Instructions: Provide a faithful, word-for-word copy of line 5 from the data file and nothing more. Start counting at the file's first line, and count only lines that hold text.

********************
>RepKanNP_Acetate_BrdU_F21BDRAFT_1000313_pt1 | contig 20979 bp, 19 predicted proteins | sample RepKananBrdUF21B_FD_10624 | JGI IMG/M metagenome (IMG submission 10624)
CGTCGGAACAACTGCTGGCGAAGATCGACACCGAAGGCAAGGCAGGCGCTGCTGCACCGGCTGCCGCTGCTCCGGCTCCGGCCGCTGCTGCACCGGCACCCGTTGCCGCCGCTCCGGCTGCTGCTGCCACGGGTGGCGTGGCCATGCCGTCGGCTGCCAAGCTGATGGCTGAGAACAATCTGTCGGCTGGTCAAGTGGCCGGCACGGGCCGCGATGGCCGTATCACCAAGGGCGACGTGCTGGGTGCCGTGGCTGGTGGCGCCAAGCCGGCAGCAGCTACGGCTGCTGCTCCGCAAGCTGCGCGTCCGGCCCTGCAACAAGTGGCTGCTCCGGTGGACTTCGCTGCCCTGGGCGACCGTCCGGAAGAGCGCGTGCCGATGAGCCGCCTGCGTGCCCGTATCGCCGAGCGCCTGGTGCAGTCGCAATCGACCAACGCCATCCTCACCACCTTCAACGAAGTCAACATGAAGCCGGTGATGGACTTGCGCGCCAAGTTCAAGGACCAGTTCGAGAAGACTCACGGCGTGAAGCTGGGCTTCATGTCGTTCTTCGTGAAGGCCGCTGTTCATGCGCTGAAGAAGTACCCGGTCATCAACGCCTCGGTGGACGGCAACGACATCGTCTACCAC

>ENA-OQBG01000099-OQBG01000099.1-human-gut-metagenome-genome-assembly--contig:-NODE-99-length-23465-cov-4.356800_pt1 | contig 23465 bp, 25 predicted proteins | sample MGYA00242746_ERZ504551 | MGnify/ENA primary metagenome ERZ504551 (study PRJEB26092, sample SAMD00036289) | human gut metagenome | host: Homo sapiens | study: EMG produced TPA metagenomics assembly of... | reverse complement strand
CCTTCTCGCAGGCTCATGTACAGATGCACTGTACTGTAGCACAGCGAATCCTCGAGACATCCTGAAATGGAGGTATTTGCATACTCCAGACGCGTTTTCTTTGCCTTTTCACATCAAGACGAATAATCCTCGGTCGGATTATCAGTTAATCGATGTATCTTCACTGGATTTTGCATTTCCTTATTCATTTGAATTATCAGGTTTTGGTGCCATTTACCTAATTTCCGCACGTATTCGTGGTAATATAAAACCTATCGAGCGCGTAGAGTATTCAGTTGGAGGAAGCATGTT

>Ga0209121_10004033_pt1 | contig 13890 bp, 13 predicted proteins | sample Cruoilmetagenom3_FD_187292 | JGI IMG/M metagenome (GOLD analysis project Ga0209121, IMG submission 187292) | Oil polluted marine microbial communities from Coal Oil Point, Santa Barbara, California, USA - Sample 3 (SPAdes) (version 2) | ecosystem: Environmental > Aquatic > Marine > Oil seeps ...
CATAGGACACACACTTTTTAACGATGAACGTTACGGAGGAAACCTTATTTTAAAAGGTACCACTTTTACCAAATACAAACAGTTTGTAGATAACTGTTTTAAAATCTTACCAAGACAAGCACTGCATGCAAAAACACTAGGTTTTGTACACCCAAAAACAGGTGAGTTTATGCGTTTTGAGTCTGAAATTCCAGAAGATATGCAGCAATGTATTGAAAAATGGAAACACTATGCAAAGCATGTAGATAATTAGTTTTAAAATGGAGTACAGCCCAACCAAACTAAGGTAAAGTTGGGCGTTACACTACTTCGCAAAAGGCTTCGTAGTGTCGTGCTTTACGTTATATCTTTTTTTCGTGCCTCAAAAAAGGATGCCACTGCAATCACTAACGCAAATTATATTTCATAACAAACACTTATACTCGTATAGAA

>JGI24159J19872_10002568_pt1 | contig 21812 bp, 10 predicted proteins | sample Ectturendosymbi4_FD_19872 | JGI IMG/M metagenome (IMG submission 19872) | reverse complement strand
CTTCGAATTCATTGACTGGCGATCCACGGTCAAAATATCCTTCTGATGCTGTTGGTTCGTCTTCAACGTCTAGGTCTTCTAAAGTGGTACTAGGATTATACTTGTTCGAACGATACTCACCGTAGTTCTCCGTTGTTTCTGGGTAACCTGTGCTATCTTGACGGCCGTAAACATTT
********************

>Ga0209121_10004033_pt1 | contig 13890 bp, 13 predicted proteins | sample Cruoilmetagenom3_FD_187292 | JGI IMG/M metagenome (GOLD analysis project Ga0209121, IMG submission 187292) | Oil polluted marine microbial communities from Coal Oil Point, Santa Barbara, California, USA - Sample 3 (SPAdes) (version 2) | ecosystem: Environmental > Aquatic > Marine > Oil seeps ...